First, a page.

Journal of Health Care Communications Open Access

  • ISSN: 2472-1654
  • Journal h-index: 15
  • Journal CiteScore: 6.77
  • Journal Impact Factor: 7.34
  • Average acceptance to publication time (5-7 days)
  • Average article processing time (30-45 days) Less than 5 volumes 30 days
    8 - 9 volumes 40 days
    10 and more volumes 45 days
Reach us +32 25889658

Research Article - (2021) Volume 6, Issue 2

Analysis of the Surgeons-Anaesthetists Communicative and Collaborative Relationship in the Operating Rooms (An Inside Perspective)

Visit for more related articles at Journal of Health Care Communications


Introduction: Effective collaboration and communication among health care professionals are essential for efficient patient-care; however, collaboration can be challenging in a highly demanding, Operating Room (OR) environment, where different team members have a shared responsibility for a single patient.

The surgeon and anaesthetist are two physicians in charge of one patient, however with different focus and aspects of care, and thus their communication is importance to ensure patient safety, reduce medical errors and achieve the best outcome.

Purpose: The purpose of this research study was to understand the current collaborative relationship between surgeons and anaesthetists at a tertiary hospital, discussing different factors that might have contributed to this relationship and how that might impact, patients, practice, and healthcare trainees.

Design, setting and participants: The Study was conducted at a tertiary center university-based hospital on the east coast of Saudi Arabia, using a quantitative descriptive, cross-sectional survey design. The inclusion criteria included any anaesthetist or surgeon who had spent at least six months in the institution. The instrument used was “The Assessment of Inter-professional Team Collaboration Scale II” (AITCS II) in its online version.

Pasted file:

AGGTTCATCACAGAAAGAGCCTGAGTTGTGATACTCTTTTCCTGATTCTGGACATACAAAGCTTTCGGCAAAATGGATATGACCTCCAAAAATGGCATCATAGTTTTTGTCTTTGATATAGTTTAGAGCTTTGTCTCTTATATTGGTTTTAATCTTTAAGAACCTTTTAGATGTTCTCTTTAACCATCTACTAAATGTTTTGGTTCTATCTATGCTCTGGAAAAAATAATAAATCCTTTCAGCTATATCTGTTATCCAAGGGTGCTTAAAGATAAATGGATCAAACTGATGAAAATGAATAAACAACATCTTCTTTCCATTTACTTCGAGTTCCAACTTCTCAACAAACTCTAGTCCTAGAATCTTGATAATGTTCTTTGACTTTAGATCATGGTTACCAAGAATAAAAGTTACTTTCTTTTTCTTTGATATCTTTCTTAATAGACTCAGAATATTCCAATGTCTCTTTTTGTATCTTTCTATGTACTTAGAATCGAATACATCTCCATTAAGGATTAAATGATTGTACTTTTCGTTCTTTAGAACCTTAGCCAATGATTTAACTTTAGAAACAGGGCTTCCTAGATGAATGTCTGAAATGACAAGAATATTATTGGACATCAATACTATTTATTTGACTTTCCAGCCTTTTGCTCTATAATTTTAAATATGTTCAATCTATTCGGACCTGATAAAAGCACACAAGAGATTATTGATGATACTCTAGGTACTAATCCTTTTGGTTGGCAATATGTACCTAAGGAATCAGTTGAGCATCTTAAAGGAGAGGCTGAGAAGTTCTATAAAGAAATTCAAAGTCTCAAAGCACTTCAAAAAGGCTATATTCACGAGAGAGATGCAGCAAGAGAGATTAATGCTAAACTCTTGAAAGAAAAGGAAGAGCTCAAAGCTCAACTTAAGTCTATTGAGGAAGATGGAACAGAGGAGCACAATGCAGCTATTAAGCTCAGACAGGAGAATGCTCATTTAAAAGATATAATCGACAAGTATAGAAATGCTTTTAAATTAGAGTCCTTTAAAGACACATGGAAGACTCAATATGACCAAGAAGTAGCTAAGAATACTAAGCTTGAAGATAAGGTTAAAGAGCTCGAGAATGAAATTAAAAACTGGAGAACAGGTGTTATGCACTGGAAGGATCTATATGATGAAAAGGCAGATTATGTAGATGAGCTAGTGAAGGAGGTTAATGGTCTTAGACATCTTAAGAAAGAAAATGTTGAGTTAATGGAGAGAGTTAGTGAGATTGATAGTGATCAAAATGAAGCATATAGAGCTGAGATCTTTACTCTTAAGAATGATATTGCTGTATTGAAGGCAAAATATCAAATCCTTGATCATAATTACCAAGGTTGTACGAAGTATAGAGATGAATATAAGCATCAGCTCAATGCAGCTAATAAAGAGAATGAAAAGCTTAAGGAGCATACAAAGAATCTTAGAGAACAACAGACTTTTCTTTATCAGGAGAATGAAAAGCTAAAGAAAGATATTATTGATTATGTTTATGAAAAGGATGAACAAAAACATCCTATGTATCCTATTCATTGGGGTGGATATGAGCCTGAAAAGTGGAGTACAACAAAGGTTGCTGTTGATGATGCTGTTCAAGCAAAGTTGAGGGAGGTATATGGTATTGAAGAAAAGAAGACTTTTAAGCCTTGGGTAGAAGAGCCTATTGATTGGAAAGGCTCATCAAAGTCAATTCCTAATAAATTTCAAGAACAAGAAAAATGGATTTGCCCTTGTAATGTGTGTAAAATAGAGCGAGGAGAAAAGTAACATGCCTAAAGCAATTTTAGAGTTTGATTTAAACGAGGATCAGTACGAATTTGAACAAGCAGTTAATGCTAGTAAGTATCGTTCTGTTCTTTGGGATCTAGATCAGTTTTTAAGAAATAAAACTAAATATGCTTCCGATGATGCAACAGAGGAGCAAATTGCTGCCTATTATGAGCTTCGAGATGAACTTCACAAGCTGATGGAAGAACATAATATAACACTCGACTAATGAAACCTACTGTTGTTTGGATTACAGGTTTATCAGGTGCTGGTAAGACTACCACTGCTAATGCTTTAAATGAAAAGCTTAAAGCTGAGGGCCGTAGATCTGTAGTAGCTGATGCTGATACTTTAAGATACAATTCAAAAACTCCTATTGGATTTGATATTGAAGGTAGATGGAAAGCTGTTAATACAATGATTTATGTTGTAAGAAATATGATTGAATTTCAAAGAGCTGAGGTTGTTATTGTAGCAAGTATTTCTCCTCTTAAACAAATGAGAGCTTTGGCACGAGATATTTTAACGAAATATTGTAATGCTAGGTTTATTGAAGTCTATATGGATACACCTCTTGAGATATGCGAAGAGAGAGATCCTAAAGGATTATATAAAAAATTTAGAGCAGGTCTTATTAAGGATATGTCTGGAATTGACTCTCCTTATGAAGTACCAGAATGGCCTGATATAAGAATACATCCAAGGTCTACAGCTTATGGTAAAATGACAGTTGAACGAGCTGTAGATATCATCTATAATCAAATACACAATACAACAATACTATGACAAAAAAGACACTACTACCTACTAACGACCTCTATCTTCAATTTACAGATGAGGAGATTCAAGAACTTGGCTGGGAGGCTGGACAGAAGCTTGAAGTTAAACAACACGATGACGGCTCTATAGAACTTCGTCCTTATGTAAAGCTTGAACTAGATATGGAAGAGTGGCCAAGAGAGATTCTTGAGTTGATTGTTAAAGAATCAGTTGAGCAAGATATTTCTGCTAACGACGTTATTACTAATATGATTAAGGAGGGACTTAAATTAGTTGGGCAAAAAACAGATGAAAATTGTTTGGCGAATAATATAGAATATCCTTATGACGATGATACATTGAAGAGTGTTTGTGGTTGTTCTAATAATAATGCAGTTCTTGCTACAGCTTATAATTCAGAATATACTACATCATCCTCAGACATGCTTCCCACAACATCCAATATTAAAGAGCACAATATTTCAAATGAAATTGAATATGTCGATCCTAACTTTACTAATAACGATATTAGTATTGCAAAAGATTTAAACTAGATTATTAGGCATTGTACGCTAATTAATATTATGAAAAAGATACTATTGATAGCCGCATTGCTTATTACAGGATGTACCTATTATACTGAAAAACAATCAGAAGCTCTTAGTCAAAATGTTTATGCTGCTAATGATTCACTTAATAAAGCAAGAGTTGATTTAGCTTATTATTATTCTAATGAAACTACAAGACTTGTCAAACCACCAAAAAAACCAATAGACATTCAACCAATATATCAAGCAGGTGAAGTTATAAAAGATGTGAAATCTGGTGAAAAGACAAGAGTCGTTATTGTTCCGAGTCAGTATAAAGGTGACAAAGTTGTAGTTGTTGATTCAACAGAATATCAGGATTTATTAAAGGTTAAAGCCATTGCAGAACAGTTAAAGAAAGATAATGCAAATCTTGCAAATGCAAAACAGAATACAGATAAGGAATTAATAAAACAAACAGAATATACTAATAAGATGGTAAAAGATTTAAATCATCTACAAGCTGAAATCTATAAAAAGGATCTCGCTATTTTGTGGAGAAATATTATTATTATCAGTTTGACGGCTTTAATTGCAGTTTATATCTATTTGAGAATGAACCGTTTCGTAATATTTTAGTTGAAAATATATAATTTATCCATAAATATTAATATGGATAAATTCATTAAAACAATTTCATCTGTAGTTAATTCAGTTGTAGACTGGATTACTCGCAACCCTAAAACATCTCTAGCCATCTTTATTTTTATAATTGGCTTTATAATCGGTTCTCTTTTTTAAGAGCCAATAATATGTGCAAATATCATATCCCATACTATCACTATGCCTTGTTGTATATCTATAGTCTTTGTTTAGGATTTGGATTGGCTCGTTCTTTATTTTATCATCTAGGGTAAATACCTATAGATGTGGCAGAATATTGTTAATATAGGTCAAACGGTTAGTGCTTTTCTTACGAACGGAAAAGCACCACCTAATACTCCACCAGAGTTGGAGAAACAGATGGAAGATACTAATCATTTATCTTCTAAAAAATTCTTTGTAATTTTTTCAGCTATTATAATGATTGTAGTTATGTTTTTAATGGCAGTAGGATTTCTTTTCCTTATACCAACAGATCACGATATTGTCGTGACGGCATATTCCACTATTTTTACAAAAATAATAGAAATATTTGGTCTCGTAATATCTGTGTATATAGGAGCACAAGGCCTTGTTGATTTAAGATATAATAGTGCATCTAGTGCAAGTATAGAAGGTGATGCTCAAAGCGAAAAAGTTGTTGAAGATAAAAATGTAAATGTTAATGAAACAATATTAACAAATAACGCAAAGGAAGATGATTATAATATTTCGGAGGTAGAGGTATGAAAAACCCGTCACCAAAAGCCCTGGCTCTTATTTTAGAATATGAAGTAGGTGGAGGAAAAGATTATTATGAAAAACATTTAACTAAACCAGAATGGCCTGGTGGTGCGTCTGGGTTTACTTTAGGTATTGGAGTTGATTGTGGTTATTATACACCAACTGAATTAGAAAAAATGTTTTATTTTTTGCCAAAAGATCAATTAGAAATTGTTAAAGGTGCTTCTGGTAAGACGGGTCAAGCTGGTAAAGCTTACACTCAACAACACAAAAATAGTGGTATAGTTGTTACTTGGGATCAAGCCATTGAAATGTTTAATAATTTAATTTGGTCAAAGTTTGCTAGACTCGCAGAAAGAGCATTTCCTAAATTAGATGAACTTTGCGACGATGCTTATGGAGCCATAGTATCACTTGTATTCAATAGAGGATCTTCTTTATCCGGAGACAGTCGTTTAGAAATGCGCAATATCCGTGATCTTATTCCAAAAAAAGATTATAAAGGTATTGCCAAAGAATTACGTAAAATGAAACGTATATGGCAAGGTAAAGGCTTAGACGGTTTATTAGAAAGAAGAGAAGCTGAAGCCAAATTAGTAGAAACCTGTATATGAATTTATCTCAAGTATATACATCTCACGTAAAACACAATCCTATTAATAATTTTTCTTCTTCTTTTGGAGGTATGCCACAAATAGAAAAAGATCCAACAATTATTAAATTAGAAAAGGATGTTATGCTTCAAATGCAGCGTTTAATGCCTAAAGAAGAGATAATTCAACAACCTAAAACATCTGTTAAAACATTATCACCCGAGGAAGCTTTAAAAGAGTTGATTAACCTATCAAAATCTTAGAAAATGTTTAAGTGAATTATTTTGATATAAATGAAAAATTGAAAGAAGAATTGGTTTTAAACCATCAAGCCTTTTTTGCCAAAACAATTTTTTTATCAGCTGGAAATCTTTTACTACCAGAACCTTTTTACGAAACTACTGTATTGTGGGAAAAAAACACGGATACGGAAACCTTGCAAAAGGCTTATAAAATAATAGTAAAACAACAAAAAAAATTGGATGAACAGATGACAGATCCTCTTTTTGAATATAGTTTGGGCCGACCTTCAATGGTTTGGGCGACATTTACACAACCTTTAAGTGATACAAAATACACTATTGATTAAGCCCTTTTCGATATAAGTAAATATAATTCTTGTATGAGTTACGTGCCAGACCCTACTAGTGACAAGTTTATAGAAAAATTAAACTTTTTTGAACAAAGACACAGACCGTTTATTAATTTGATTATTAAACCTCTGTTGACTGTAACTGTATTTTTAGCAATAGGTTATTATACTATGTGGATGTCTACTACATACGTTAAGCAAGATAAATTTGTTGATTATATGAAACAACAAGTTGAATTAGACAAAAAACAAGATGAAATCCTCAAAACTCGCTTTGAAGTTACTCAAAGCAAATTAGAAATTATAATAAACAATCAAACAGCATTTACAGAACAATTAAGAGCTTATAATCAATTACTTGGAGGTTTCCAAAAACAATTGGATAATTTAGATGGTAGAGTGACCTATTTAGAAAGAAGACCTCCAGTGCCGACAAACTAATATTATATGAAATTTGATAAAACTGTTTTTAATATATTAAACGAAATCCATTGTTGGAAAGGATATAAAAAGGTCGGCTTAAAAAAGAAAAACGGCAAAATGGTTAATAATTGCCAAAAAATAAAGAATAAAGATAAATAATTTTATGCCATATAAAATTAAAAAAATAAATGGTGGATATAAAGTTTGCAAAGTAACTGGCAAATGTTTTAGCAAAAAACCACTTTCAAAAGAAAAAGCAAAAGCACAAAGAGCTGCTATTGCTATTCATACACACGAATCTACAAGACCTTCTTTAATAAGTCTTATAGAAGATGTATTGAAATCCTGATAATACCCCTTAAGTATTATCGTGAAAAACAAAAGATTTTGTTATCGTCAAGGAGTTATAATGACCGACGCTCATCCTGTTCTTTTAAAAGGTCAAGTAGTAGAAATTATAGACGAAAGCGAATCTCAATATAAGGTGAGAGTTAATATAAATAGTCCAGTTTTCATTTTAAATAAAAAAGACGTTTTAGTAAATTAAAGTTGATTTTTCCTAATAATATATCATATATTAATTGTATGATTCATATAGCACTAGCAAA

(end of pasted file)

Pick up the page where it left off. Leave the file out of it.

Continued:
Results: A total of 85 participants data were considered for analysis, the data analysis indicated a positive collaborative relationship.

Surgeons overall collaboration means were higher than the anaesthetists, but the difference was statistically insignificant between disciplines. Also the overall collaboration scores were higher among females but again statistically insignificant.

Conclusion: The survey demonstrated a positive Inter Professional Collaborative (IPC) relationship among surgeons and anaesthetists in the institution, with stronger collaboration seen amongst senior staff which alludes to the importance of the reinforcement of collaboration through role modelling and training especially in academic institutions, high lightening the need of involving program directors, educators, and policy makers, in the process towards a collaborative patient-centred care.